Leaves do everything right. They raise the spirits when they fill out the trees after a long Maine winter. They absorb sunlight that feeds the tree. Birds find privacy among the foliage. They shade us in the summer, and they are beautiful. Of course, they also benefit the earth when allowed to decompose on the ground.

Then why do we want to get rid of them so quickly after they fall? Yes, they will smother and, therefore, damage a lawn if left unraked, and that will be unsightly. For some of us, however, less lawn might be a good thing, allowing more room for vegetable or flower gardens.

Consider that perhaps there’s much too much emphasis on emerald green, weed-free lawns. (Weed-free means chemical laden.) Less lawn equals less mowing, and I’m all for that. Besides, simply letting weeds and brush grow provides for more wildlife habitat by creating hiding and nesting places for the creatures that live in urban environments. Diversity never hurts.

Many people, however, have a different set of aesthetics, and some neighbors might take a very dim view if they see a rogue leaf left on your lawn. Out of respect for our neighbors, we need to keep things neat.

OK, then what do we do about all those fallen leaves?

You could compost the leaves, which will make an excellent fertilizer, but this requires a bin, a layering of added materials and periodic attention. Instead, you could make leaf mold if you have the space.


It’s really easy to make leaf mold: Simply rake the leaves into a pile, maybe on the corner of your property, and forget about it. Just leave them alone. If you need worms for fishing or for your garden, look in your leaf pile when it starts to decompose, and you’ll find them there.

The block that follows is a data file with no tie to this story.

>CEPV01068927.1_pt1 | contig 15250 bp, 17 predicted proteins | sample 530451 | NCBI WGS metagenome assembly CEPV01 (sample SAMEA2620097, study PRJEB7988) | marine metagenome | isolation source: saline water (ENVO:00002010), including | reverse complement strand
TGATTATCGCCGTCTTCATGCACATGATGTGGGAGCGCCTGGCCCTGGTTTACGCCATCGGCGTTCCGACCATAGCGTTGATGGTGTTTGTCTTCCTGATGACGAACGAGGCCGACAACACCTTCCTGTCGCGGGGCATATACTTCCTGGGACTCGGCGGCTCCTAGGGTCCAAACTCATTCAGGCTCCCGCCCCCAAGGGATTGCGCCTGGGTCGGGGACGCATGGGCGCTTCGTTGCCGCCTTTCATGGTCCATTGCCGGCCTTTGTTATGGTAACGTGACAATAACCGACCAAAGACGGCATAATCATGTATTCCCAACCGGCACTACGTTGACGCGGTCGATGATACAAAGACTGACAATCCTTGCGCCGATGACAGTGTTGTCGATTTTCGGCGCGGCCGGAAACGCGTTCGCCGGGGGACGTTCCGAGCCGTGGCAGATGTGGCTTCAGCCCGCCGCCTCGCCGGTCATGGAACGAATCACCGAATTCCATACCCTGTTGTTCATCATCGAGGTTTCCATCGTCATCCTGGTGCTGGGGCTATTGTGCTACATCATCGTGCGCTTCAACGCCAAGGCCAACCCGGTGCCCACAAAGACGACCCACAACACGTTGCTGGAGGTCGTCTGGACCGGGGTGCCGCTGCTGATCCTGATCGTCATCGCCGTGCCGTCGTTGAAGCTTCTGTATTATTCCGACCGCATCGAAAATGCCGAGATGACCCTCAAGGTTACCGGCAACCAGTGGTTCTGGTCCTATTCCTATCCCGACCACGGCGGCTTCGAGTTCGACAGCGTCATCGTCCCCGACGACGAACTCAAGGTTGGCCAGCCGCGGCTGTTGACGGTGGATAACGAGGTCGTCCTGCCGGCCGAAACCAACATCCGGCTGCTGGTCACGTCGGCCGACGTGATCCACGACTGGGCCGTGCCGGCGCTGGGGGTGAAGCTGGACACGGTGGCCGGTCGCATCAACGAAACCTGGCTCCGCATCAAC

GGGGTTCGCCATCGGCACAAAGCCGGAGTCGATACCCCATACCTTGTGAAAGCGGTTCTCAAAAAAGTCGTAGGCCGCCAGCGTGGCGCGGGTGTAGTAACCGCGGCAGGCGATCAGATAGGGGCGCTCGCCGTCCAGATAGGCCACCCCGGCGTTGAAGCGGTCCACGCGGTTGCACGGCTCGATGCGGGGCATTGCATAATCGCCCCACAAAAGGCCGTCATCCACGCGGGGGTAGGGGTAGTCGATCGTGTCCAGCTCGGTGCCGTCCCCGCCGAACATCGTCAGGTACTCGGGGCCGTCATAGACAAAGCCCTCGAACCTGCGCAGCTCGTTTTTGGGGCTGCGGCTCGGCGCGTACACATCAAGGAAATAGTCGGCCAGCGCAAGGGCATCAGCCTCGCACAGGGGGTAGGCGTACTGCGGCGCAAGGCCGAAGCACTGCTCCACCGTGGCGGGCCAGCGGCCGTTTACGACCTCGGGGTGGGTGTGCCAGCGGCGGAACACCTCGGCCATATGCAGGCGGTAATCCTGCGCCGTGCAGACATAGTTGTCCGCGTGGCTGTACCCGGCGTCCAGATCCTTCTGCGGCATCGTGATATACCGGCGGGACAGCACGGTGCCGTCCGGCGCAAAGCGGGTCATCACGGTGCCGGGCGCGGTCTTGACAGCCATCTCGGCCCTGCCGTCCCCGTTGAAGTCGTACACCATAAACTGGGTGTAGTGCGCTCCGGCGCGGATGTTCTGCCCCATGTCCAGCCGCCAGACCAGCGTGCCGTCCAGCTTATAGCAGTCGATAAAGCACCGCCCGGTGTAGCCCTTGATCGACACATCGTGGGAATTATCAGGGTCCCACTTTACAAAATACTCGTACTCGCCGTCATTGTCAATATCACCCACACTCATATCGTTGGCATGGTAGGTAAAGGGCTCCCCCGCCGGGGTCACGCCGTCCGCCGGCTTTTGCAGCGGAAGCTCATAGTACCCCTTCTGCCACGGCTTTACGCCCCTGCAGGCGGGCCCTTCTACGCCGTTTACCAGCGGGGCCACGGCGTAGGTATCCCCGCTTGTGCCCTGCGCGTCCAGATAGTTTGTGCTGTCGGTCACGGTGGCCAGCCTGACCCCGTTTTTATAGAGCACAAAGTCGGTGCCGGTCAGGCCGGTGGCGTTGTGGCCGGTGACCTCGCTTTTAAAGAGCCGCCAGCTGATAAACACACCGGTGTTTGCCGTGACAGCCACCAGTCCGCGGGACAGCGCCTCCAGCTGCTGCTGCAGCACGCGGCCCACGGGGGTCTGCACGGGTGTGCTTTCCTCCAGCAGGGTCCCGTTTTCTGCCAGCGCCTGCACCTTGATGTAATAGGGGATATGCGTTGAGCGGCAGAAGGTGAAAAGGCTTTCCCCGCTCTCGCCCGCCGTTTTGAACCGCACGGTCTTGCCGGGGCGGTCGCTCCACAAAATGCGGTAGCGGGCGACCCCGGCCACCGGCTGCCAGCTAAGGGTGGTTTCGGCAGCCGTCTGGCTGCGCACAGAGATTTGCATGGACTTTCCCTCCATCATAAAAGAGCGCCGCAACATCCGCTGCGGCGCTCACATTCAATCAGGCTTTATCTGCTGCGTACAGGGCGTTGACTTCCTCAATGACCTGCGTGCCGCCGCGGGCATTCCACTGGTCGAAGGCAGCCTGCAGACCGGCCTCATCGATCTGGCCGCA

Leaves take a long time to break down, so be patient. If grass clippings get mixed in, so much the better because the nitrogen in grass will hasten the decomposition of the leaves. After a couple of years, your leaf pile will become leaf mold, and that’s wonderful stuff to add to your gardens. No, the mold is not great fertilizer, but added to garden soil it becomes an excellent soil amendment.

Leaf mold allows the soil to retain much more moisture, and leaf mold certainly makes it easier to dig in the garden. This is especially true in our native Maine clay soil. Leaf mold also makes excellent mulch that you can spread on your garden paths and between flowers and vegetables. If you don’t have a garden, place the mold around shrubberies or the trees from which they fell. They would gladly accept the return.

To speed up the leaf mold process, you could chop up the leaves with your power lawn mower or some other device, but what’s the rush? We burn too much fossil fuel as it is. Let nature do its work in its own time.

If you have no interest in making leaf mold, you could mow over your fallen leaves several times right on the lawn where they drop. Leaf particles will fall between the blades of grass and not smother your lawn.

The whole point here is to use this wonderful resource right where you live instead of expecting municipal services to dispose of leaves for us. Cities should consider getting out of the leaf collecting business because there are better things they can do with their resources, such as helping folks to create community gardens, as the city of Waterville has done.

If you simply can’t wait for your leaves to break down, or you don’t have time to create this wonderful soil amendment, those who live in the Waterville area have easy access to leaf mold with the support of public works departments in Winslow and Waterville, which collect leaves each fall. Take pails and a shovel to the interstate underpass on Quarry Road in Waterville, where you should find a large pile of leaf mold. It’s free for the taking, so help yourself and your garden.

Stu Silverstein is a founding member of Sustain Mid Maine Coalition and serves on its Rethink, Reduce, Reuse, Recycle Team. Sustain Mid Maine Coalition is a grassroots organization dedicated to improving the quality of life for the people of central Maine. For more information, visit www.sustainmidmaine.org.

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